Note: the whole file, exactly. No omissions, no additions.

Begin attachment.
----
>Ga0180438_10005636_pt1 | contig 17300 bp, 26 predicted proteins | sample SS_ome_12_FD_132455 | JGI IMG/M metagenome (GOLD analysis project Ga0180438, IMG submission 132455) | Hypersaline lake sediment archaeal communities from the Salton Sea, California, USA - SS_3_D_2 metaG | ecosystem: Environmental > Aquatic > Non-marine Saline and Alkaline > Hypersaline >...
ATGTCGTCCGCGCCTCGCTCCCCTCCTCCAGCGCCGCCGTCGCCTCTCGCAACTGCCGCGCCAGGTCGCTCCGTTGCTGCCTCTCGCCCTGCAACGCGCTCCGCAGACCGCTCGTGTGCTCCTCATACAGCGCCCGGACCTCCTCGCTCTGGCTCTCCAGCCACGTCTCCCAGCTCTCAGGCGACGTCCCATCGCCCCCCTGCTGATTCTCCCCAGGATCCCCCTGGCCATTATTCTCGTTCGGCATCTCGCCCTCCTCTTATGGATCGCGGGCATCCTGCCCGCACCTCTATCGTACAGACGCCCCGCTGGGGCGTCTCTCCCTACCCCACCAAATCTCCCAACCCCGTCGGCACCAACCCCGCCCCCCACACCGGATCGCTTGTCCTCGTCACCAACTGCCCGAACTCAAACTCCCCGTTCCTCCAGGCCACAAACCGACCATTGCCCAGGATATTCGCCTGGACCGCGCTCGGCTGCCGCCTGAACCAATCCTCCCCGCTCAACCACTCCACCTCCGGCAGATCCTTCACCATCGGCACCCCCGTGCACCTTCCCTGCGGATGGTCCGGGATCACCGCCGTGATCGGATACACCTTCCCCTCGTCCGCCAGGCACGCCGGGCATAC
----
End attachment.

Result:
>Ga0180438_10005636_pt1 | contig 17300 bp, 26 predicted proteins | sample SS_ome_12_FD_132455 | JGI IMG/M metagenome (GOLD analysis project Ga0180438, IMG submission 132455) | Hypersaline lake sediment archaeal communities from the Salton Sea, California, USA - SS_3_D_2 metaG | ecosystem: Environmental > Aquatic > Non-marine Saline and Alkaline > Hypersaline >...
ATGTCGTCCGCGCCTCGCTCCCCTCCTCCAGCGCCGCCGTCGCCTCTCGCAACTGCCGCGCCAGGTCGCTCCGTTGCTGCCTCTCGCCCTGCAACGCGCTCCGCAGACCGCTCGTGTGCTCCTCATACAGCGCCCGGACCTCCTCGCTCTGGCTCTCCAGCCACGTCTCCCAGCTCTCAGGCGACGTCCCATCGCCCCCCTGCTGATTCTCCCCAGGATCCCCCTGGCCATTATTCTCGTTCGGCATCTCGCCCTCCTCTTATGGATCGCGGGCATCCTGCCCGCACCTCTATCGTACAGACGCCCCGCTGGGGCGTCTCTCCCTACCCCACCAAATCTCCCAACCCCGTCGGCACCAACCCCGCCCCCCACACCGGATCGCTTGTCCTCGTCACCAACTGCCCGAACTCAAACTCCCCGTTCCTCCAGGCCACAAACCGACCATTGCCCAGGATATTCGCCTGGACCGCGCTCGGCTGCCGCCTGAACCAATCCTCCCCGCTCAACCACTCCACCTCCGGCAGATCCTTCACCATCGGCACCCCCGTGCACCTTCCCTGCGGATGGTCCGGGATCACCGCCGTGATCGGATACACCTTCCCCTCGTCCGCCAGGCACGCCGGGCATAC